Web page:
Posted On 12th March 2012

The face of employment is changing. This month’s employment figures indicate that the promise of private sector job creation outstripping public sector job losses is now starting to materialise. More people will be working in small and medium enterprises, either social or commercial. Still others of us are creating our own SMEs and the term “microbusiness” is also becoming a firm fixture in the lexicon.

For others, self-employment will take yet another form. Following successful careers a growing number of people are attracted to the flexibility and variety of interim and contract work. Many who take this step find it hugely rewarding and enjoy working in new fields that they may not have experienced working as a permanent employee but, as with everything preparation is all.

Effectively you become your own small business and any business needs some degree of marketing. You might be able to find work through your contacts. You are also likely to sign up to consultancies relevant to your line of work – and if you’ll let me teach grandma to suck eggs for a moment, sign up to as many as you can as you never know where the next call will come from.

When seeking to secure work through consultants, your main calling card will be your CV. Unlike personal contacts, the consultant may not know you and even if they do, they probably won’t have much of a clue about your life’s work and achievements. So you have to tell them and also tell them in a way that can be readily and accurately coded in a database. Assume nothing – except perhaps that the coding is going to be done by someone who is fairly junior who may not fully understand your career unless you explain it clearly. Your CV is critical.

The other thing to bear in mind is that the consultants probably don’t have the exact details of the next assignment in your line of work right there. I know that the folks at Richmond Solutions spend a lot of time coaching candidates for permanent roles to tailor their CVs to individual applications. Similarly, I also know that they, and indeed we at Osborne Thomas as consultants spend a lot of time explaining to our clients who want to work as interims that they need to include everything that may be relevant, promoting their skills, expertise and most of all their achievements in all elements of their professional life. Wouldn’t you feel daft if you missed out on a plum assignment because you’d omitted as irrelevant the evidence of the very experience that the employer was looking for? If you are currently in full time employment then it’s equally as important to list the programmes/projects you have worked on and especially the outcomes.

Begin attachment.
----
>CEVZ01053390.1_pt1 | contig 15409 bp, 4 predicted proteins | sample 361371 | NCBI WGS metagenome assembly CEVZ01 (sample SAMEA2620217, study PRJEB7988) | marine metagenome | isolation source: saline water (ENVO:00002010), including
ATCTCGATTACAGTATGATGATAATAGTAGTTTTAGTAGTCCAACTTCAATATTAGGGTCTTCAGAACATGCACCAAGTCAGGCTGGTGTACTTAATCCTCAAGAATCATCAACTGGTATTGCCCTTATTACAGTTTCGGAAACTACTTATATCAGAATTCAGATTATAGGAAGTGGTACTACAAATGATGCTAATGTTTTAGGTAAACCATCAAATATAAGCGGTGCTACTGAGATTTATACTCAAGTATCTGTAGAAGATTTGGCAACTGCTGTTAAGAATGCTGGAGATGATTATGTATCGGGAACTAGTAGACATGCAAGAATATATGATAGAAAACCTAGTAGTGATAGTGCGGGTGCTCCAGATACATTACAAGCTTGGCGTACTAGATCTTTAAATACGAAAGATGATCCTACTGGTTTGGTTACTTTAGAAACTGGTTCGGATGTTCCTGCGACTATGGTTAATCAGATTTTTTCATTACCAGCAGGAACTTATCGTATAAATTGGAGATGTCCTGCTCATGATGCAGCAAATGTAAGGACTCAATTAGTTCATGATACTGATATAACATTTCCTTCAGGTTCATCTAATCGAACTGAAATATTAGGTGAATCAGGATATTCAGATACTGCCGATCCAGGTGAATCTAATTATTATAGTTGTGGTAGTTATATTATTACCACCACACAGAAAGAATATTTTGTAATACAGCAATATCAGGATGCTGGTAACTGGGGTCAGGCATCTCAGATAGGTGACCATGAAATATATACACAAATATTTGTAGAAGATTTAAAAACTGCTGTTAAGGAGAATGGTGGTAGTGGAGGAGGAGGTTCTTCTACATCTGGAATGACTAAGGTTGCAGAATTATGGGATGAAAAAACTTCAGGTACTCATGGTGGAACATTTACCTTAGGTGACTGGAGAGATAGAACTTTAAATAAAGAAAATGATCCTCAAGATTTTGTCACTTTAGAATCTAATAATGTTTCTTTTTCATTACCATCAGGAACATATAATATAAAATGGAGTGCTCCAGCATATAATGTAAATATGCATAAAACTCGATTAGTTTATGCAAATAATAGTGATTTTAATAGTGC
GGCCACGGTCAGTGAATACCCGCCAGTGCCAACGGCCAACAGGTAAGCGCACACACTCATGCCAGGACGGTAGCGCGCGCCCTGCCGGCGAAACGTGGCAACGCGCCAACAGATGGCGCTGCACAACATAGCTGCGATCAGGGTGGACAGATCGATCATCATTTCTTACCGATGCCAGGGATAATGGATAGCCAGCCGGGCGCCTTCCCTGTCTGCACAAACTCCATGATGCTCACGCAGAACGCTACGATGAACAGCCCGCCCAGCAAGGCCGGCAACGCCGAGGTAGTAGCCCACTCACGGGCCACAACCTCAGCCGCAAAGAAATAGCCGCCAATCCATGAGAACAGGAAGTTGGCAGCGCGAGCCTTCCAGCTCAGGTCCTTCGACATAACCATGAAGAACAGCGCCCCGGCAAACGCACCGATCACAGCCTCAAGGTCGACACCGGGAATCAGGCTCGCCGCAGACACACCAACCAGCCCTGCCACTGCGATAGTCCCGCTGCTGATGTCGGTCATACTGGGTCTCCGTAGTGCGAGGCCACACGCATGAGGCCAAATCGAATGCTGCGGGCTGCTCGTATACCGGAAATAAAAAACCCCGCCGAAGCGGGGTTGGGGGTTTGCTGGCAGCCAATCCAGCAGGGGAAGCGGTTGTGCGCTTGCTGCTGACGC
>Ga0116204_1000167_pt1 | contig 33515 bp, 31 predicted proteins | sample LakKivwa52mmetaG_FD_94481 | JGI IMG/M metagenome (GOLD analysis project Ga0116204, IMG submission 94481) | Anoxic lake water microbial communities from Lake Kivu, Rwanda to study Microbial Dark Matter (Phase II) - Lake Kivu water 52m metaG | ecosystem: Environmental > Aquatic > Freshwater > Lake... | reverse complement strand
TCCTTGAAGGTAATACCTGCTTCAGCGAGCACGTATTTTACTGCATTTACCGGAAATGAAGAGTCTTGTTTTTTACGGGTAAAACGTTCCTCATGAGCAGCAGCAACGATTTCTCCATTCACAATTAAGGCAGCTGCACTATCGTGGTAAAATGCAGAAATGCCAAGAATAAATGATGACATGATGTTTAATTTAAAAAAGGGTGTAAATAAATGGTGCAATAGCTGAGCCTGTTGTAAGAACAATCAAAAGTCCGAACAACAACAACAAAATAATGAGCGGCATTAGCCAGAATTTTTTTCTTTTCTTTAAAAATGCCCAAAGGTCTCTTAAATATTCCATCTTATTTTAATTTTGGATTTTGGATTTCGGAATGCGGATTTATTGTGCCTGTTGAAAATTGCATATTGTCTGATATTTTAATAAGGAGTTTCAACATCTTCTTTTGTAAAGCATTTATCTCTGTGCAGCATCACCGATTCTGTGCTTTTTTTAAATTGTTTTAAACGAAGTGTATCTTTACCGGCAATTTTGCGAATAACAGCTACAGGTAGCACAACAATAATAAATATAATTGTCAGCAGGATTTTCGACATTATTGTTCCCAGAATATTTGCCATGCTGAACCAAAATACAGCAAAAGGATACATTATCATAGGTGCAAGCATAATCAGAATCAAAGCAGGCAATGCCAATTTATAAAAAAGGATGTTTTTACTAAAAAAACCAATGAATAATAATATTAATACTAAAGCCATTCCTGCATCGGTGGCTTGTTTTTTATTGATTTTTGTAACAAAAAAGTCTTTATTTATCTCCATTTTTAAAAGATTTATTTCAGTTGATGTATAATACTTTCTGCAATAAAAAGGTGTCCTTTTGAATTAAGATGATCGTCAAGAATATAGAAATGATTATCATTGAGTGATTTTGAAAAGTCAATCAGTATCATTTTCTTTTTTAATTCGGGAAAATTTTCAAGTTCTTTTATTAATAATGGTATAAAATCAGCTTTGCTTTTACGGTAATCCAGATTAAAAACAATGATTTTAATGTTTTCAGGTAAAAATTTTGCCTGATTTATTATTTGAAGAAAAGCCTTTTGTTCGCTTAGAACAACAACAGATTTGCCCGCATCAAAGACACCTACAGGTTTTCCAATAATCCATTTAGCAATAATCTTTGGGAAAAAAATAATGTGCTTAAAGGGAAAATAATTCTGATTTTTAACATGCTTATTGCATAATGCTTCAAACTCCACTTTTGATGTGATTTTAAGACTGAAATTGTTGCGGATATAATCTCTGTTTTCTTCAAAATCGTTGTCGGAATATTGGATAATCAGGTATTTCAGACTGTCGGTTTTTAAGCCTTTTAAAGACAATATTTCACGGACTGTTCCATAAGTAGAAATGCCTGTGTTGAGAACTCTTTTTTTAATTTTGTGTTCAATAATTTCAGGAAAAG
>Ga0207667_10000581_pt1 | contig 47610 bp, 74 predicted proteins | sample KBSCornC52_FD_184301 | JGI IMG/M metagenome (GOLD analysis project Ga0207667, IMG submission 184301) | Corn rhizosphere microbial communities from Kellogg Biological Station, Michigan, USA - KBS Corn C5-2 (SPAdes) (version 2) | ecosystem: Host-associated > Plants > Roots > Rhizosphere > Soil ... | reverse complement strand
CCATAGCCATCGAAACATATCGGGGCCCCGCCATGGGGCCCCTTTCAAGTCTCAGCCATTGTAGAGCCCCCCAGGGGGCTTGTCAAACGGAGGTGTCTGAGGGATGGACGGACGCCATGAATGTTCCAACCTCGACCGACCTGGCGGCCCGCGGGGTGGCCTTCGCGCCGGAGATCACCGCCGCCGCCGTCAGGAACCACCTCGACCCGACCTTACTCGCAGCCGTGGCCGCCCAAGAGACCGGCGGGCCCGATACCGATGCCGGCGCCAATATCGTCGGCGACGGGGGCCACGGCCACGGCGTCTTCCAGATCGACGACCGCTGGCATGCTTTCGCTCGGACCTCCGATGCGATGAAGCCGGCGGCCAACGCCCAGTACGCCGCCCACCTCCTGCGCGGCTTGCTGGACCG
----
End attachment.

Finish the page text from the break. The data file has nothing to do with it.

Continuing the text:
This is not a license to ramble. You still need to encapsulate your various jobs and assignments so that it is clear what it is you do, the scope and scale on which you work, the reach of your experience and most of all, what you have achieved. Achievements are, after all, what make you different from other candidates for the same role. Don’t fabricate but equally don’t underplay your hand either. You may be more comfortable with your natural modesty but don’t count on the competition (i.e. other interims going after the same assignment) feeling the same way.

Provide full entries for up to the last 10 years of your career – including both permanent and interim positions. Before this, provide a summary of your earlier career with a list of key achievements.

Given all the advice about keeping your CV short, you may think this is a tall order. However, we really don’t mind if the CV is long (by which we mean more than two pages and possibly up to four or five, depending on experience). In fact, we expect a successful interim to have a long CV as it shows they’ve been picking up assignments.

Sometimes it’s also useful to have something more “portable”. “Also” is the operative word here and if you want to know what this is, people tend to go for one page headed with a professional profile and summary of key skills and a simple list of their professional experience. This can be handy as an introduction to send to any new contacts you make when you’re networking.

With the right skills and experience, theres no reason why you shouldn’t make a success of an interim career. But you do need to realise the differences, subtle though some of them are, and ensure your CV (and LinkedIn profile) is adjusted to reflect them.

Julie Osborne

Managing Director, Osborne Thomas [contact-form-7 id="4" title="Contact Page Form"]